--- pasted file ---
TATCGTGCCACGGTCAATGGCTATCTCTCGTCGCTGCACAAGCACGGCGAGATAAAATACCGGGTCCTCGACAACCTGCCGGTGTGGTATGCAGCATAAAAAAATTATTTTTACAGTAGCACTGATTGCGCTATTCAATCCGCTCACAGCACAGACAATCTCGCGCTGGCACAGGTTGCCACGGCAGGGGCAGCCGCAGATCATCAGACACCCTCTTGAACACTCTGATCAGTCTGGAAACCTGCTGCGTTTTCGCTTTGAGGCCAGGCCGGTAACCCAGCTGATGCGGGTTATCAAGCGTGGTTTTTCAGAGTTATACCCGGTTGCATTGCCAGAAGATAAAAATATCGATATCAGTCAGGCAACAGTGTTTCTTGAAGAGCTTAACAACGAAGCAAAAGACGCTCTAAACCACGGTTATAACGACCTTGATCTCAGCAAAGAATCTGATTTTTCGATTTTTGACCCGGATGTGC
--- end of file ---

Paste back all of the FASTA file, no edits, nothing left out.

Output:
TATCGTGCCACGGTCAATGGCTATCTCTCGTCGCTGCACAAGCACGGCGAGATAAAATACCGGGTCCTCGACAACCTGCCGGTGTGGTATGCAGCATAAAAAAATTATTTTTACAGTAGCACTGATTGCGCTATTCAATCCGCTCACAGCACAGACAATCTCGCGCTGGCACAGGTTGCCACGGCAGGGGCAGCCGCAGATCATCAGACACCCTCTTGAACACTCTGATCAGTCTGGAAACCTGCTGCGTTTTCGCTTTGAGGCCAGGCCGGTAACCCAGCTGATGCGGGTTATCAAGCGTGGTTTTTCAGAGTTATACCCGGTTGCATTGCCAGAAGATAAAAATATCGATATCAGTCAGGCAACAGTGTTTCTTGAAGAGCTTAACAACGAAGCAAAAGACGCTCTAAACCACGGTTATAACGACCTTGATCTCAGCAAAGAATCTGATTTTTCGATTTTTGACCCGGATGTGC